Battery Life

Toshiba Satellite E305 (S1990)




Samsung Series 9 (Core i5-2537M)




13-inch MacBook Air (Core 2 Duo, GeForce 320M)




ThinkPad X220 (Core i5-2520M)




ASUS U36Jc (Core i5 / NVIDIA GeForce 310M)


2,048 / 3,524


Lenovo IdeaPad U260 (Core i5)




Toshiba Portege R705 (Core i3-350M)


1,739 / 3,686


Notes: the higher the score the better. For 3DMark06, the first number reflects score with GPU off, the second with it on.

Battery Life and heat

Toshiba rates the E305's six-cell battery for up to seven hours and ten minutes of battery life. In our own test, which involves playing the same video at 65 percent brightness with WiFi on, we eked out five hours and seven minutes. Throughout, the laptop's temperatures stayed relatively cool. After playing a Blu-ray movie for awhile and running a virus scan, the fan whirred loudly, and the vent on the right side became warm -- though not hot -- to the touch. The right side of the palm rest inched up a few degrees, too, while the left side (the one farther way from the vent) stayed downright chilly, thanks to that aluminum finish.


The E305 comes with its fair share of bundled software you didn't ask for, much of it Toshiba-branded utilities, such as a PC health monitor and proprietary media player. Our one complaint is that the launch pad for the webcam software sits on the edge of the desktop and flaps out when you roll over it, which frequently got in our way. As for third-party software, though our review unit came with Norton Internet Security installed, those of you who pick one up through Best Buy will get a complementary one-year subscription to Kaspersky Anti-Virus software (not to mention, 90 days of Geek Squad support). Not to excluded, Best Buy bundled some software of its own, including that WiMAX connection utility we told you about and an app store that leads you to a place where you can spend more money download various software for your spankin' new PC.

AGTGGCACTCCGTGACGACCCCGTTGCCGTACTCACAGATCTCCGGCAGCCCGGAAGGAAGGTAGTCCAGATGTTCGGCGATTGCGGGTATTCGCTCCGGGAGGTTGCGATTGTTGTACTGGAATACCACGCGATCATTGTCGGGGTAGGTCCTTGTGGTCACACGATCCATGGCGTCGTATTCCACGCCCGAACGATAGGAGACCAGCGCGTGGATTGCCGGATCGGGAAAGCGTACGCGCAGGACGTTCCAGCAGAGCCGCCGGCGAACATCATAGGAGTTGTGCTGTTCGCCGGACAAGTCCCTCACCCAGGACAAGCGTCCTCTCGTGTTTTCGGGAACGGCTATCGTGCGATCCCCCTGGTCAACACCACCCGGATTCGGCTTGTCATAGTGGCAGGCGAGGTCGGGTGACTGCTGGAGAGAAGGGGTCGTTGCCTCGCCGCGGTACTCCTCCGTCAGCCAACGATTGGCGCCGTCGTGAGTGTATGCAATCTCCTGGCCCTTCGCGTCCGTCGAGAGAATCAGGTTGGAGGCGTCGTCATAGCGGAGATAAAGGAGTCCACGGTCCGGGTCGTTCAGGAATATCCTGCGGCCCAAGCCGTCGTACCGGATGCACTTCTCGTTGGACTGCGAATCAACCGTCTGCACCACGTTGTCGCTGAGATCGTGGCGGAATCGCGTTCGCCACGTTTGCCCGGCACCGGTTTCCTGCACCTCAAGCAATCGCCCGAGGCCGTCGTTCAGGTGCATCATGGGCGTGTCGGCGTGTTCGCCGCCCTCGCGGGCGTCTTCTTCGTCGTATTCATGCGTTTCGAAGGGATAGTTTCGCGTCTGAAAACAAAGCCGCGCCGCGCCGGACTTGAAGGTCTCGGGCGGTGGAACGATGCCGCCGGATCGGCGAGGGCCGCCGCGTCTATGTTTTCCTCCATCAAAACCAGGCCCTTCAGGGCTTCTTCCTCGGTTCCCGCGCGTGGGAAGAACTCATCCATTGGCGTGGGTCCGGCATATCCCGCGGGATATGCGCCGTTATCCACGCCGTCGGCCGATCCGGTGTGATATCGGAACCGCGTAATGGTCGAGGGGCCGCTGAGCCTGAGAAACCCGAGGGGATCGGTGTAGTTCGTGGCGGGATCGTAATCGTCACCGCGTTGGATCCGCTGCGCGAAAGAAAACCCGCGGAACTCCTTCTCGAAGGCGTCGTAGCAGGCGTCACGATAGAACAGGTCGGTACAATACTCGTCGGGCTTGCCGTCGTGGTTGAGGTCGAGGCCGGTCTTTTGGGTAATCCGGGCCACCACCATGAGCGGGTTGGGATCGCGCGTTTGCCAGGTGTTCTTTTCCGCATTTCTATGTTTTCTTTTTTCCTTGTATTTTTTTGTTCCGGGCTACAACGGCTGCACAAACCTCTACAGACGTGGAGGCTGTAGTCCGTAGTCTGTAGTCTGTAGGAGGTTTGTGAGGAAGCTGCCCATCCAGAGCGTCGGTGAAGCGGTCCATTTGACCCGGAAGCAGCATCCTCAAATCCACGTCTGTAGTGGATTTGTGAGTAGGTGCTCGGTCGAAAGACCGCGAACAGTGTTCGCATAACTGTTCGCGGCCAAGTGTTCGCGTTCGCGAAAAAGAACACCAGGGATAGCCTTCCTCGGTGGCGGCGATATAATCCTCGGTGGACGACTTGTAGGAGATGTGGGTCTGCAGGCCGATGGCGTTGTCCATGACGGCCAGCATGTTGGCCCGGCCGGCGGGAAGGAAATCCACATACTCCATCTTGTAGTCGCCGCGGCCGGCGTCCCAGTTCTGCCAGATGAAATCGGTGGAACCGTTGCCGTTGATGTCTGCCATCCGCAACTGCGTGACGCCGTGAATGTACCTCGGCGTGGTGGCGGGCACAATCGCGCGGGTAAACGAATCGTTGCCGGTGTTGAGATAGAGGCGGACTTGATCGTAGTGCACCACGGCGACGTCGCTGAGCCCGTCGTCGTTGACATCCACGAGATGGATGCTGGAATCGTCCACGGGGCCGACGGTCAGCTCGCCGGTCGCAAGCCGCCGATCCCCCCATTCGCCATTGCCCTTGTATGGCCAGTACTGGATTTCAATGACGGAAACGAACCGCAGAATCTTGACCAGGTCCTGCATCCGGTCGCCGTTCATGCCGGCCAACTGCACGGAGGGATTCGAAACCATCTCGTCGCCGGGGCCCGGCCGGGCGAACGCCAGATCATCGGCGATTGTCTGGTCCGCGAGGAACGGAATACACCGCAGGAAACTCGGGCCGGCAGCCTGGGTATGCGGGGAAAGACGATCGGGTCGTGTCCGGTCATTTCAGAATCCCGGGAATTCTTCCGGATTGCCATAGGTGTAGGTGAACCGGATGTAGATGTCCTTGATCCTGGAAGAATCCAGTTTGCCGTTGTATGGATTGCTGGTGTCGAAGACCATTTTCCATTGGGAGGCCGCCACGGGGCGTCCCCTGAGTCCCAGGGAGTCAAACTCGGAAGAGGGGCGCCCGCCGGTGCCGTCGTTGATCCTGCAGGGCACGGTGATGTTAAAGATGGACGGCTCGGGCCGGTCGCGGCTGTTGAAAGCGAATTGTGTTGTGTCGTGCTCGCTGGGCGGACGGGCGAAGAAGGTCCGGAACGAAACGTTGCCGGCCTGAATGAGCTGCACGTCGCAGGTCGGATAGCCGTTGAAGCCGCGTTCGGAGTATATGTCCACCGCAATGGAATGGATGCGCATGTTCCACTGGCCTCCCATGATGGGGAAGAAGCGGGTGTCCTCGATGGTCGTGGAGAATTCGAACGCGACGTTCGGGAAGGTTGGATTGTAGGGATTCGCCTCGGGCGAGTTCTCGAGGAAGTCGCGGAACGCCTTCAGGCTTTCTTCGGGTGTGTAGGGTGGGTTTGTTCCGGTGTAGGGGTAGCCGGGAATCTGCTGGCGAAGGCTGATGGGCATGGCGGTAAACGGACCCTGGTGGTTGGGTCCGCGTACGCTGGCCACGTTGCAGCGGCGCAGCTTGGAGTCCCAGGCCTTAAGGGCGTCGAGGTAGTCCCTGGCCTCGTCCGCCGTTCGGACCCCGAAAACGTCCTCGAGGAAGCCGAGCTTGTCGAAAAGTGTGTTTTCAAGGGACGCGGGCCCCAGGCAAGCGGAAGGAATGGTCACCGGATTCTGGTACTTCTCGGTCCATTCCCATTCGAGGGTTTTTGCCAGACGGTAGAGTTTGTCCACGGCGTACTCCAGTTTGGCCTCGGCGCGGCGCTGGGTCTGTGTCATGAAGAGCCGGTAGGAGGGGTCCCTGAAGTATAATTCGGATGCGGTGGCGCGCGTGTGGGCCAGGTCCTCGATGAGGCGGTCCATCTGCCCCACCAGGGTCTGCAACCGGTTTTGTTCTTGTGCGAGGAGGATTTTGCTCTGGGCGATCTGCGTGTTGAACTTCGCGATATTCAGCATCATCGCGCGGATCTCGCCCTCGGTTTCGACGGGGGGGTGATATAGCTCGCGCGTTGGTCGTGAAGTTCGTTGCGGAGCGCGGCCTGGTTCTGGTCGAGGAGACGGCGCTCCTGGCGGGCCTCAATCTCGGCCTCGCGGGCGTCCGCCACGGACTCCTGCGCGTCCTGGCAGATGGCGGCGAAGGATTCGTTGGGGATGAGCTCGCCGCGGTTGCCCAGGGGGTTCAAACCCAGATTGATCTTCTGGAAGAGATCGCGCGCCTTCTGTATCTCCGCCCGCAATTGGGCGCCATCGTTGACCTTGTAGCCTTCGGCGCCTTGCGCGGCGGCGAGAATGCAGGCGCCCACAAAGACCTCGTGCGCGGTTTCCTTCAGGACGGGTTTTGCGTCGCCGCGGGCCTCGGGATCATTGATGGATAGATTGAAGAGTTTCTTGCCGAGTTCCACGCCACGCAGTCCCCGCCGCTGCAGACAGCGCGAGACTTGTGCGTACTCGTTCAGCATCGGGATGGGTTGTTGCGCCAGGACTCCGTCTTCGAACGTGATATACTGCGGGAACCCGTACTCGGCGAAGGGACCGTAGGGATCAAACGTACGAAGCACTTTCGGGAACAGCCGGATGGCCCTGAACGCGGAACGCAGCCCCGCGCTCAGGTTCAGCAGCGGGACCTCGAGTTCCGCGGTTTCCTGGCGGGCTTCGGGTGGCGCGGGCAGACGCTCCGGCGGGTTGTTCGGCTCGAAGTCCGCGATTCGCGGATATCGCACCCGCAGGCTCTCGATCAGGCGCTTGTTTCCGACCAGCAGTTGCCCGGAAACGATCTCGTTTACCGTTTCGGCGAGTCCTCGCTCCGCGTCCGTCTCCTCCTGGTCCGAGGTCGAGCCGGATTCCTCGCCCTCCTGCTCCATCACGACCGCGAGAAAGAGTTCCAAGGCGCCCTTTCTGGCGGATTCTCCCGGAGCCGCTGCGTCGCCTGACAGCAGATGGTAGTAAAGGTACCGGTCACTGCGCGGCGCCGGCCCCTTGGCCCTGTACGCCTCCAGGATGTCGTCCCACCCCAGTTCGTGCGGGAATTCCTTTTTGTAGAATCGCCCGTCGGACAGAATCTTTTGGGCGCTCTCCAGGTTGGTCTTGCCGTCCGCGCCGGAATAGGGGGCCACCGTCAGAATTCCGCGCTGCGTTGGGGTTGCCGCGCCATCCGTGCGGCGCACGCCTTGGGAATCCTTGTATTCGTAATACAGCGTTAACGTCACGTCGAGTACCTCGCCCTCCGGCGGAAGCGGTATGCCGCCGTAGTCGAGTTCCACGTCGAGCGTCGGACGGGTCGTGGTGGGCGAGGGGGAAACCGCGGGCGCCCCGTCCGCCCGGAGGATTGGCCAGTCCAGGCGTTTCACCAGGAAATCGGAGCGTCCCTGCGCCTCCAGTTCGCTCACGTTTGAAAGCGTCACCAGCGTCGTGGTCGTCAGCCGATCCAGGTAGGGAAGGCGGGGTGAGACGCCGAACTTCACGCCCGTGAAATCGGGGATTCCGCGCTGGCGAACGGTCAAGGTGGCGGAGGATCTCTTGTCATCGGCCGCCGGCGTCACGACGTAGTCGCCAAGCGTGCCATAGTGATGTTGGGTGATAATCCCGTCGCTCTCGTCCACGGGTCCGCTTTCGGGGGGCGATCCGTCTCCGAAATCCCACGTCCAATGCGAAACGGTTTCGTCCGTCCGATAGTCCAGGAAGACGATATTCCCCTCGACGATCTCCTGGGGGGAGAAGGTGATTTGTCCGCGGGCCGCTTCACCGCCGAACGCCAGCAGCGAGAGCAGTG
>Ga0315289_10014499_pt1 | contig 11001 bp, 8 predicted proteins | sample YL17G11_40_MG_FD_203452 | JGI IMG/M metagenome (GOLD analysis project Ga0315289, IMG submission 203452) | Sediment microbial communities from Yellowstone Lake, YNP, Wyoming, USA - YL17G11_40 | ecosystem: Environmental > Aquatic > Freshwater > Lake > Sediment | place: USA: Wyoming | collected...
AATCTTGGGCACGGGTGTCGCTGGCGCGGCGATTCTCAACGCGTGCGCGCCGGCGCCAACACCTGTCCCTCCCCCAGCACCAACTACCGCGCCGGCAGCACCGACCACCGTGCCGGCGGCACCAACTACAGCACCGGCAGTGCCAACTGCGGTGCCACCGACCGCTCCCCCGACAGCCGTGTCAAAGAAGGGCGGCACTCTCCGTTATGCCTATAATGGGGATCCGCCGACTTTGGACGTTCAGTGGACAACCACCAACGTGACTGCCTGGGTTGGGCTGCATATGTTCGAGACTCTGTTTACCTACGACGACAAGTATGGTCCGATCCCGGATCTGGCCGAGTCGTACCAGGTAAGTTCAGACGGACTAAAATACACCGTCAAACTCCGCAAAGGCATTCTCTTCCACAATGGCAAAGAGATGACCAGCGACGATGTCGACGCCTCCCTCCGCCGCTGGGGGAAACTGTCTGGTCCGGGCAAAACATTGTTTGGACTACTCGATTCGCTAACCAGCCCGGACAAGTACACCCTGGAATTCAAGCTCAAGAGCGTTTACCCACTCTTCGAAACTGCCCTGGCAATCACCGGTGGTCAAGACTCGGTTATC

There's no question Toshiba's Satellite E305 has a lot to offer: a striking aluminum body, Intel's easy-to-use Wireless Display 2.0 technology, Blu-ray playback, USB 3.0, cool operating temperature, and a Sandy Bridge processor more than powerful enough for everyday use. It's a crying shame, then, that something as basic as a touchpad could make this laptop stumble. Were it not for its jumpy, imprecise trackpad, we would have awarded it a higher rating, and the only reason we didn't dock it more is because this is something Toshiba can address through a driver update, as other companies have done after enough people wailed about the touch experience. Given all of its redeeming qualities, we suggest at least heading to a Best Buy store and handling one in person. But if you find yourself frustrated by unintended right clicks, remember that it's not likely to get easier with use -- not without a nudge from Toshiba, anyway.